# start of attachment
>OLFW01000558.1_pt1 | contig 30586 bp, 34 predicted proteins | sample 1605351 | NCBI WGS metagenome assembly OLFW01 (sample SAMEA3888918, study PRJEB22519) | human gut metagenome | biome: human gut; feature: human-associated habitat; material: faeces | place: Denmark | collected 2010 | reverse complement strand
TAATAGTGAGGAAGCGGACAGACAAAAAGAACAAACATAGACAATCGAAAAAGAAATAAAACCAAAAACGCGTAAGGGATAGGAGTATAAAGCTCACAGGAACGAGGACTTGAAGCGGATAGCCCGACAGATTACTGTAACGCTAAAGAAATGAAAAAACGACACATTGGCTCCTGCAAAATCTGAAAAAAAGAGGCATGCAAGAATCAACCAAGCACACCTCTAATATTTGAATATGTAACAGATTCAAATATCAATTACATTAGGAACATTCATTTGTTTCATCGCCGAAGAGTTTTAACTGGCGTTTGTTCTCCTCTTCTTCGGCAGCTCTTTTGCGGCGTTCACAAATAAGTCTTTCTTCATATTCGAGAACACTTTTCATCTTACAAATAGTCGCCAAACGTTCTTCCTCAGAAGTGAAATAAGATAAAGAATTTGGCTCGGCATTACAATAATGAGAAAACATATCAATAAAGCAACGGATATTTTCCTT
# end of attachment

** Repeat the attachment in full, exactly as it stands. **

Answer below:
>OLFW01000558.1_pt1 | contig 30586 bp, 34 predicted proteins | sample 1605351 | NCBI WGS metagenome assembly OLFW01 (sample SAMEA3888918, study PRJEB22519) | human gut metagenome | biome: human gut; feature: human-associated habitat; material: faeces | place: Denmark | collected 2010 | reverse complement strand
TAATAGTGAGGAAGCGGACAGACAAAAAGAACAAACATAGACAATCGAAAAAGAAATAAAACCAAAAACGCGTAAGGGATAGGAGTATAAAGCTCACAGGAACGAGGACTTGAAGCGGATAGCCCGACAGATTACTGTAACGCTAAAGAAATGAAAAAACGACACATTGGCTCCTGCAAAATCTGAAAAAAAGAGGCATGCAAGAATCAACCAAGCACACCTCTAATATTTGAATATGTAACAGATTCAAATATCAATTACATTAGGAACATTCATTTGTTTCATCGCCGAAGAGTTTTAACTGGCGTTTGTTCTCCTCTTCTTCGGCAGCTCTTTTGCGGCGTTCACAAATAAGTCTTTCTTCATATTCGAGAACACTTTTCATCTTACAAATAGTCGCCAAACGTTCTTCCTCAGAAGTGAAATAAGATAAAGAATTTGGCTCGGCATTACAATAATGAGAAAACATATCAATAAAGCAACGGATATTTTCCTT